At long last, the semi-detached has detached himself: in a fit of pique brought on by nobody caring sufficiently to chuck him out, or whatever alternative excuse he has found fit to present to readers at the bear pit that is Telegraph blogs, Dan Hodges, the Colonel Nicholson of the Labour Party, has left the PoW camp and wandered off into the jungle, to the relief of many who wished he had done it earlier.
But he has made sure that anyone who was paying attention to him, rather than last night’s momentous events, knew that he was the one doing the deed out of principle, but not necessarily the same principle that saw him embracing Lynton Crosby on the occasion of Alexander Boris de Pfeffel Johnson being foisted upon the unfortunate inhabitants of London for a second term.
So why did he do it? “Miliband was governed by narrow political interests – not those of Syrian children”. Yes, when in doubt, WHY WON’T WE THINK ABOUT THE CHILDREN? As with LouiseMensch, the impression is given that lobbing a few cruise missiles at Syria from a ship standing off the coast is any more than a futile gesture to try and keep the politicians’ spirits up.
And, talking of politicians, what about those elsewhere in the Middle East? “Israel will have watched the spectacle of British politicians stating events in the middle-east are not their concern”. Israel stopped depending on us after Ike told all the participants in the Suez campaign to desist, on pain of his not securing re-election. Had it been the USA not being bothered, Israel would be concerned. As it’s us, they aren’t.
“Britain is now an isolationist nation” bleats Hodges, but this is crap. We don’t want to make things worse than they already are. Then he continues bleating about what Mil The Younger is alleged to have done, as if he was a ringside spectator, which by this time in his Labour career he definitely was not. Miliband is accused of changing his mind, and giving Young Dave all manner of undertakings.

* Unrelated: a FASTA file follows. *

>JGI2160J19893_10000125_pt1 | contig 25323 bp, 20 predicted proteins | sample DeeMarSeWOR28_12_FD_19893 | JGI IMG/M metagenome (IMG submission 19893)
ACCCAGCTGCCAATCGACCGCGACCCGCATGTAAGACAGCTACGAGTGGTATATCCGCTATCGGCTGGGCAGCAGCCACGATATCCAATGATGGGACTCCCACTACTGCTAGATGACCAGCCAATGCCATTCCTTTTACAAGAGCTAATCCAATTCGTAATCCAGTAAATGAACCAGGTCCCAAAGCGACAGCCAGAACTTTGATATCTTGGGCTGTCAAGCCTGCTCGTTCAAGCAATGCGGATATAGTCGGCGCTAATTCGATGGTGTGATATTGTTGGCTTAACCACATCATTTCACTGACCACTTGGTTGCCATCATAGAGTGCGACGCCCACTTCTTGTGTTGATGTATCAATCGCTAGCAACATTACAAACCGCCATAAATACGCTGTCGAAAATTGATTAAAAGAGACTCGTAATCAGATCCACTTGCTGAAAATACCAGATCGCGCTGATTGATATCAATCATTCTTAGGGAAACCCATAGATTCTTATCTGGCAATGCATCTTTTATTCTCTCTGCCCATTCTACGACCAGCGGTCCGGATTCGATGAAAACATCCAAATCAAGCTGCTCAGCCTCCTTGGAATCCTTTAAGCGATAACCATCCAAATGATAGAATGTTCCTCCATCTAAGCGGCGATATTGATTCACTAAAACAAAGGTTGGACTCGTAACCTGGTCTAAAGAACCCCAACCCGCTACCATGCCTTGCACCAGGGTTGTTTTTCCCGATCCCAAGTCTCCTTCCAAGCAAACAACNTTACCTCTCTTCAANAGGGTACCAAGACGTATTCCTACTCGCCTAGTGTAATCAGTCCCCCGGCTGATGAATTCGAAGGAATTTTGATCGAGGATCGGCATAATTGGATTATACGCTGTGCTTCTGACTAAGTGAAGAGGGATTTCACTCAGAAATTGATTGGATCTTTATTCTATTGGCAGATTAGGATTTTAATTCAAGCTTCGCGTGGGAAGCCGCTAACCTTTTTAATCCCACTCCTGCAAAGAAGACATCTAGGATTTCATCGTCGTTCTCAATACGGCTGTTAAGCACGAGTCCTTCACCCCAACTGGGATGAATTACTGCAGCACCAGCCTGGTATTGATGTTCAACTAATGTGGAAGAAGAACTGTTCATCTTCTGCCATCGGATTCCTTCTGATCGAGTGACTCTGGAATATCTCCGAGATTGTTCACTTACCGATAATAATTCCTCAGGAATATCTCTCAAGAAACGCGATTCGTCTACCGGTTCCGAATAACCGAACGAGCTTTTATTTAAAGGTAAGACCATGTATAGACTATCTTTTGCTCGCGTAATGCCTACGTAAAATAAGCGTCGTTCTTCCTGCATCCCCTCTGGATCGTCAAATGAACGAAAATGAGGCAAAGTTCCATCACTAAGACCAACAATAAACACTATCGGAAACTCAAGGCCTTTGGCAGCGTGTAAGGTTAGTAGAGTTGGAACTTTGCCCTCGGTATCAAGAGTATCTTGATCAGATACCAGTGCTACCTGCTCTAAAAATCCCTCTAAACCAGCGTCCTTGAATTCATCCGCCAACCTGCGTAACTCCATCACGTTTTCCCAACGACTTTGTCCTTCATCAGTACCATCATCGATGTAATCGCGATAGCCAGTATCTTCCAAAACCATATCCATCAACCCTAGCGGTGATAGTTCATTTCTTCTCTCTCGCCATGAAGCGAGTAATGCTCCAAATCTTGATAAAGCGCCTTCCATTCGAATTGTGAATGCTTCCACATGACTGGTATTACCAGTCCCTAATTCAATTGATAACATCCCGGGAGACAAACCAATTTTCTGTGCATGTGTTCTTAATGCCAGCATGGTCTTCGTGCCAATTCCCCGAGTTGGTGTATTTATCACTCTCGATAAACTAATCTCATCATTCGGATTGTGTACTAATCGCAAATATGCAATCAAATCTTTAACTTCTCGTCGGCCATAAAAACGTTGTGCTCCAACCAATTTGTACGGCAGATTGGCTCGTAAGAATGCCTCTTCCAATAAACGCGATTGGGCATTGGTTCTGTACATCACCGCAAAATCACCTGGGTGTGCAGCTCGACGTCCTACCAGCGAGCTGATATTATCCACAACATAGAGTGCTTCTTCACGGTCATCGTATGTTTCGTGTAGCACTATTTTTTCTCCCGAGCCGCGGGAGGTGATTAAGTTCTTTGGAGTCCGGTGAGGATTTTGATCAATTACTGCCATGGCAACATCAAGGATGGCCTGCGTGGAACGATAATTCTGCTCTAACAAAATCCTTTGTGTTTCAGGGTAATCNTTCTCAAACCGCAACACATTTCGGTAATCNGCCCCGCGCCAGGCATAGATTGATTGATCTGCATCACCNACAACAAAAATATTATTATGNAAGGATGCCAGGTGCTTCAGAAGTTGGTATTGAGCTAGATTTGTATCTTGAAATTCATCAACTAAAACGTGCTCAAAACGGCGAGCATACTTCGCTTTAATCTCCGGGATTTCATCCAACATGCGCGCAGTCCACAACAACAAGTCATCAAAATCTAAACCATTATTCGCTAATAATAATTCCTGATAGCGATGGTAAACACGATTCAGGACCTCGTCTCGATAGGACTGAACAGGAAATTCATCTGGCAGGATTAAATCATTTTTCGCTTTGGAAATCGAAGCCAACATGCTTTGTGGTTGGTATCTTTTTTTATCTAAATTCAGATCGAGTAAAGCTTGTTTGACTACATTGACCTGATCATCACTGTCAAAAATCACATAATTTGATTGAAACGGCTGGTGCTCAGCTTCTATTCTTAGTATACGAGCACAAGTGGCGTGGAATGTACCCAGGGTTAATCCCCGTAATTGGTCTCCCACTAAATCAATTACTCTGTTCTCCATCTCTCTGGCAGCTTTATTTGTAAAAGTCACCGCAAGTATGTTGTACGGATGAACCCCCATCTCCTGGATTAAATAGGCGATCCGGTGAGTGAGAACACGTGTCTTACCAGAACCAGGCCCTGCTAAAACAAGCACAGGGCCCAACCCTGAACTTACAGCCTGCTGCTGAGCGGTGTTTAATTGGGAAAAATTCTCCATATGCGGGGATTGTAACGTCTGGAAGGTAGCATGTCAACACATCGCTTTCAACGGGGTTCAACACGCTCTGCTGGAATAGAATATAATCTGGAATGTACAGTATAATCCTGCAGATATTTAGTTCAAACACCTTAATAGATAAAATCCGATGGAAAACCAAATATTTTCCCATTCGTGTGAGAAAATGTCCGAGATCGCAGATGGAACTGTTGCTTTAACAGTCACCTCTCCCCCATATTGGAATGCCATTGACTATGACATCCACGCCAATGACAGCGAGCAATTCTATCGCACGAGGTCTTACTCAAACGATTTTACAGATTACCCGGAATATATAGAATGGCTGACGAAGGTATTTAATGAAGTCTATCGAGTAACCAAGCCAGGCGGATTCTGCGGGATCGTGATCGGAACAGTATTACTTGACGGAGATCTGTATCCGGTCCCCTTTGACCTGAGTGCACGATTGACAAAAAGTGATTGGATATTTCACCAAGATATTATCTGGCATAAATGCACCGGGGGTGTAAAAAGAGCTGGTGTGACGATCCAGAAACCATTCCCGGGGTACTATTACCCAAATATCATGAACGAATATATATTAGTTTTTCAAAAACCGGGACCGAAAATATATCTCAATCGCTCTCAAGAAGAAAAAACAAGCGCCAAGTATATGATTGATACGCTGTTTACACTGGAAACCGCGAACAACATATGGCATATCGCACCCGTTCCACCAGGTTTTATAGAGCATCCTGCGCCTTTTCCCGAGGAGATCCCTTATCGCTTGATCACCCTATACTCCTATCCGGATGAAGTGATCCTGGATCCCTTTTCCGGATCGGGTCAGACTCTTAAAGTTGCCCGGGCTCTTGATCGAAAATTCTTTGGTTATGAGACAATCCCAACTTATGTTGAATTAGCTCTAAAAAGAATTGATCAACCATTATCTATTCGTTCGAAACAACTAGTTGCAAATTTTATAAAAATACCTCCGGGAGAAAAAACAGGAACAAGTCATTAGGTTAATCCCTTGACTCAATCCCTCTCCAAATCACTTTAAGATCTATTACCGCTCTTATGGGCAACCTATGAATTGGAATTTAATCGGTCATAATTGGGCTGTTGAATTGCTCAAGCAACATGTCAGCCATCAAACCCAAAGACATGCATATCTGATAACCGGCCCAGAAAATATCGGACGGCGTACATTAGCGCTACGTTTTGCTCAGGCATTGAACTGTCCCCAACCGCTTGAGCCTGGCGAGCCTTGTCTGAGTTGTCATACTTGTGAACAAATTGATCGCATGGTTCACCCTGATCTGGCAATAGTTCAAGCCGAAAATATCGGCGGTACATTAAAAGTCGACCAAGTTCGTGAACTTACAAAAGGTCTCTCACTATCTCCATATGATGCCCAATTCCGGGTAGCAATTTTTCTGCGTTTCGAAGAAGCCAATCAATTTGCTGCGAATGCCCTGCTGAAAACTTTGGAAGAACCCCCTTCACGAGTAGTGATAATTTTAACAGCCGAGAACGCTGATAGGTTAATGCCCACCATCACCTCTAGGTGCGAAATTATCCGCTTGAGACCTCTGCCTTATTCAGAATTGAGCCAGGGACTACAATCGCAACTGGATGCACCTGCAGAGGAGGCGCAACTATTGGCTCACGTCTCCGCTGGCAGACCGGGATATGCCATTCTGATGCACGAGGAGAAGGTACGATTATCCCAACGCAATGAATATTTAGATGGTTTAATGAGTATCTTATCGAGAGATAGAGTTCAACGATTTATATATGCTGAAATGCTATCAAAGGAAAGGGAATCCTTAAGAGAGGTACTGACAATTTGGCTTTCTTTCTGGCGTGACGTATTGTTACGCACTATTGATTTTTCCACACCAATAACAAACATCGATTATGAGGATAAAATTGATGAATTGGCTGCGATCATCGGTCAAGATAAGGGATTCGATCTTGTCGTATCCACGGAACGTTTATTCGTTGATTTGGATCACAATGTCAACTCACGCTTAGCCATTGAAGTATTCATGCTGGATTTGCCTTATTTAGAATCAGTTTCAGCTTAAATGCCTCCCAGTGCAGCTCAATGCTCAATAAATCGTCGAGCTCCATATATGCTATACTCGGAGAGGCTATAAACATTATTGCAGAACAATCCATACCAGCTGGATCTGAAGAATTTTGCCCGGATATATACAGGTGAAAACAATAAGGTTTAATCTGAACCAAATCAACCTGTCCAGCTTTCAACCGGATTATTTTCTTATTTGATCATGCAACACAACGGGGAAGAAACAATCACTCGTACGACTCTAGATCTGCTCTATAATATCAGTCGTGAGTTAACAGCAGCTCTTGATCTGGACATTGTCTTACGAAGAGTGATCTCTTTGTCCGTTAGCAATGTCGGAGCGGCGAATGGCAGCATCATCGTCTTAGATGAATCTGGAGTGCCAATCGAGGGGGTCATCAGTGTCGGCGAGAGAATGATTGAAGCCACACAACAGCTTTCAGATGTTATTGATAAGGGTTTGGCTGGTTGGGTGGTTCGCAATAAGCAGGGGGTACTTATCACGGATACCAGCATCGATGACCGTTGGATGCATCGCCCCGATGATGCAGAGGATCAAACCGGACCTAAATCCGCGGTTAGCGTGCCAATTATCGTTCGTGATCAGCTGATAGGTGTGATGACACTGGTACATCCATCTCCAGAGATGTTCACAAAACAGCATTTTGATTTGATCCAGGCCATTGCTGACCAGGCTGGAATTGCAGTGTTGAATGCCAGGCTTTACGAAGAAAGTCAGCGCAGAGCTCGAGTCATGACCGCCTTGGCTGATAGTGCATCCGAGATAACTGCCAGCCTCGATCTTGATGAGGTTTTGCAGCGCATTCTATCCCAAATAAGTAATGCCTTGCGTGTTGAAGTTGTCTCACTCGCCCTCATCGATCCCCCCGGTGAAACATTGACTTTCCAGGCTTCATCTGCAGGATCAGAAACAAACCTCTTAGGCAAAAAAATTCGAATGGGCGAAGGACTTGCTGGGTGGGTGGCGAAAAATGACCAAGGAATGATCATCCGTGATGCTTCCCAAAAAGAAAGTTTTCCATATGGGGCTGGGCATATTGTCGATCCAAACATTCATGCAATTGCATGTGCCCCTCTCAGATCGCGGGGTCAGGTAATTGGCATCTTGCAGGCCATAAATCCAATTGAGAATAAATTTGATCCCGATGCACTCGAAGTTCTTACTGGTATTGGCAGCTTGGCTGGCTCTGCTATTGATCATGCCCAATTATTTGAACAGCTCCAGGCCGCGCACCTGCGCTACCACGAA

To be able to know all of this when you’re not party to the discussions is truly remarkable. But Hodges’ conclusions are not: it’s all about Miliband acting in his “narrow political interests”. So he is upset mainly because the leader of the political party he joined so many years ago turns out to be ... a politician. Just like his beloved Tone. Just like Pa Broon. And this is a resigning matter?
And so, like Perkins in Beyond The Fringe, Dan Hodges has volunteered himself to make another futile gesture, turn himself into a pointless sacrifice to a cause dear only to Himself Personally Now. Perhaps a few of those who drift around the comments sewer at Tel blogs will applaud his principled stand. Most will not care less, shrug their shoulders, and move on. As Hodges should have done long ago.
Yes, there goes Dan Hodges ... on his way ... out.